If someone should ask you, "Why has God, the All-Wise, appointed holders of authority and commanded you to obey them? You should answer him as follows: . . . "[M]en would not be able to keep to their ordained path and to enact God's laws unless a trustworthy and protective individual (or power) were appointed over them with responsibility for this matter, to prevent them from stepping outside the sphere of the licit and transgressing against the rights of others."[14]

Thus, censorship in Iran is not only proscriptive but also prescriptive. The Iranian writer, journalist, film director or painter is required to steer clear of sensitive topics, such as critical and candid assessment of the system of government, sources of authority and Islam.Additionally, however, he or she must write, direct or draw in a manner that conforms with the prevailing value system. In fact, the Constitution of the Islamic Republic of Iran and the Press Law of 1985 place on every Iranian citizen an affirmative duty to serve the prevailing Islamic value system and promote the "public good," as construed by the government.

The process of content control on the basis of Islamic principles, however, is complicated by the fact that Islam itself is subject to differing interpretations, In an interview with the magazine Cineaste, film director Abbas Kiarostami stated:

[I]n Iran, everyone has a completely different interpretation. They're free to think what they want. The danger comes when someone wants to say, "No. my interpretation is the only right one."[15]

The divergent interpretations of Islam are mirrored in the divisions within the governing elite -- especially as regards expression.



The laws governing public discourse in Iran provide no effective protection for dissent or even deviation. The Constitution's guarantee of freedom of expression is crippled by exceptions requiring compliance with "the fundamental principles of Islam or the rights of the public." The Press Law adds further debilitating exceptions. Provisions in both instruments, apart from setting the limits of discourse, also dictate its content: every citizen has the duty, in all aspects of his or her life, "to enjoin the good and forbid the evil," a Koranic phrase for the framework of the moral life. The press may not publish material that promotes "prostitution" or "wastefulness" or "harms the bases of the Islamic Republic." Even eligibility to start a publication, under the Press Law, is limited to those who exhibit "moral fitness" for that function.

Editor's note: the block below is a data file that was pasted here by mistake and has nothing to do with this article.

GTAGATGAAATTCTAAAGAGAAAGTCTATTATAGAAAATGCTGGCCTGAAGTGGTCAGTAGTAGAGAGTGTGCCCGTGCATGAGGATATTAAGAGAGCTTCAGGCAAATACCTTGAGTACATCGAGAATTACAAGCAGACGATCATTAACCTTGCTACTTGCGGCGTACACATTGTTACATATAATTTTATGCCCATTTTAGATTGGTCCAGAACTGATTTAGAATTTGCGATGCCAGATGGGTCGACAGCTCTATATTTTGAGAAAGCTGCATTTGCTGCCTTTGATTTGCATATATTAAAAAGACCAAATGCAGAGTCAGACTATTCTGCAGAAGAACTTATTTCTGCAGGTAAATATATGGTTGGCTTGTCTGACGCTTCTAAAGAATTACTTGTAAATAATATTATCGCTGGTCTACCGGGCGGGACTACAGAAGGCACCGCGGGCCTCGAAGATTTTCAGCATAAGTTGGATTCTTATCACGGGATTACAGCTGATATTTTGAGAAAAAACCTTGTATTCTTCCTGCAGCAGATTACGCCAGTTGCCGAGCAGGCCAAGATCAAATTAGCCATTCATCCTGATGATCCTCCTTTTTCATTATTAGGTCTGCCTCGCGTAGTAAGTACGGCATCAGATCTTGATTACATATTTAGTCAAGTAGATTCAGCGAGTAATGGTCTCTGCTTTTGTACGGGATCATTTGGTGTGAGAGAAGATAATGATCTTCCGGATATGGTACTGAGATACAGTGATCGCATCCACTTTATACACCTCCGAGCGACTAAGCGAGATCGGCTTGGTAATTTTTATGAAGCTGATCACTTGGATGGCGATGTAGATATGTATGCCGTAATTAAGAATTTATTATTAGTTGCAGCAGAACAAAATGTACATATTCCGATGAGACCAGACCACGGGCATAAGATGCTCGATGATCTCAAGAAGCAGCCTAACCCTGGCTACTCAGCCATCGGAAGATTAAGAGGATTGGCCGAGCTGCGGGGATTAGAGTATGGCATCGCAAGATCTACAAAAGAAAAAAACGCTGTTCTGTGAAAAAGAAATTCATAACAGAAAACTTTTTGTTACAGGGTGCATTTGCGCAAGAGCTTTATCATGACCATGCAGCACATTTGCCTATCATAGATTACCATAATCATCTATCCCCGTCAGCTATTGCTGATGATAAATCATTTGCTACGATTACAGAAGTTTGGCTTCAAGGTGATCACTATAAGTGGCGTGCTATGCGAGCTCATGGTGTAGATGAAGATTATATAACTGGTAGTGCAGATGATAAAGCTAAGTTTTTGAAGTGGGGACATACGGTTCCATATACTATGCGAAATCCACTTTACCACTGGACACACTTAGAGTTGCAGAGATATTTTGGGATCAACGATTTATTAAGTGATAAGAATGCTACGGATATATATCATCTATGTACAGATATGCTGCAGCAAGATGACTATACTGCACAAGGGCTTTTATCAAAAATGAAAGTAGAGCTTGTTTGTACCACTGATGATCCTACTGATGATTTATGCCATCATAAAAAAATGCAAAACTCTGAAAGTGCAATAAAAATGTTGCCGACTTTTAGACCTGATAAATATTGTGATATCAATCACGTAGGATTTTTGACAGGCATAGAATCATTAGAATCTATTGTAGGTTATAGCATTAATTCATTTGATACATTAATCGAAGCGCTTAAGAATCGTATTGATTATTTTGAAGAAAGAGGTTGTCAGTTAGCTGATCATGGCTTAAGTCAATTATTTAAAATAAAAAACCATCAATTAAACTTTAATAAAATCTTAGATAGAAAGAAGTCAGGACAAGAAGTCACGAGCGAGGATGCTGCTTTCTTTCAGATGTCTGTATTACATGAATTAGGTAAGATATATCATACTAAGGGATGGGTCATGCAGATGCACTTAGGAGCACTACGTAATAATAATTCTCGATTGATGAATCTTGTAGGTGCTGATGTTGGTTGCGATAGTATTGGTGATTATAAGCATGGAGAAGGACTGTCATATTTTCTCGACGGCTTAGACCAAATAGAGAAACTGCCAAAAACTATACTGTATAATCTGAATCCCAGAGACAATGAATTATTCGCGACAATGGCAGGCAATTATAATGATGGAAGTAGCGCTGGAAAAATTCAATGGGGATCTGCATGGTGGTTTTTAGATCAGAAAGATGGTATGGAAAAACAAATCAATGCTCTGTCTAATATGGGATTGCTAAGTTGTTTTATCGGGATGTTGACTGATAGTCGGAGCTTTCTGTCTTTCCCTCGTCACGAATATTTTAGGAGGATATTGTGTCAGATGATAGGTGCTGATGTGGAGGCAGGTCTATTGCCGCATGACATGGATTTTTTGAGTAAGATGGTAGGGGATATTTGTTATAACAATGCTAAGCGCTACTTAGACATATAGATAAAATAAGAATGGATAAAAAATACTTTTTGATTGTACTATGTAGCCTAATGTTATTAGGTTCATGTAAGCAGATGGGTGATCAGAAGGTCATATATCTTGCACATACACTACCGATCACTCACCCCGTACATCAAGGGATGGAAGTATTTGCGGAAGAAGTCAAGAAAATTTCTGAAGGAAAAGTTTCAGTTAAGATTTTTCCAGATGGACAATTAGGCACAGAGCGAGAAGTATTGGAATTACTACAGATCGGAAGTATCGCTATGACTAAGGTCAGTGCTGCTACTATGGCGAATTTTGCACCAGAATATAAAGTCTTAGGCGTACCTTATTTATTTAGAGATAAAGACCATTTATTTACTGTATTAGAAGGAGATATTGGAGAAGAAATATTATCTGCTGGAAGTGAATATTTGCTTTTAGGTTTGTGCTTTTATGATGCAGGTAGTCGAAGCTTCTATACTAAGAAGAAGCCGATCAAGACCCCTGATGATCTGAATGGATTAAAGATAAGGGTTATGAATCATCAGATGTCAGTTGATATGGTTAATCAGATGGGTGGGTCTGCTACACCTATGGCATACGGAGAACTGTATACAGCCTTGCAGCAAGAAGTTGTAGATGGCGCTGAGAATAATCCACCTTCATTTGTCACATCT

The Constitutional and Press Law provisions requiring that press offenses be tried openly and in the presence of a jury were ignored until 1992. In that year, the two separate trials of the editors of the magazines Farad and Gardoon were conducted in general courts and in the presence of the press jury. The press jury consists of clergy, government officials and editors of state- affiliated press. In one of these cases the initial stages of prosecution, prior to trial, were marked by violations of the Press Law and by the involvement of the Islamic Revolutionary Prosecutor.

Books, non-journalistic publications and films are regulated separately. Vaguely-worded requirements in the regulations on book publication make authors responsible for "guarding the positive outcomes of the Islamic revolution" and forbid them from writing anything that "profanes and denies the meanings of religion." A commission under the Ministry of Culture and Islamic Guidance oversees the publication of book and other printed matter. Fimmakers, on the other had, are overseen by four councils within the Ministry -- one to review a summary of the screenplay, one to review the full screenplay, one to review the completed film and issue or withhold a release permit, and the fourth to review, occasionally, films denied a release permit. Forbidden topics in film include any that "denies or weakens the principles of Islam." "depicts foreign culture, politics, economy or society in a misleading manner," or "presents any material that is against the interests of the country,"[16]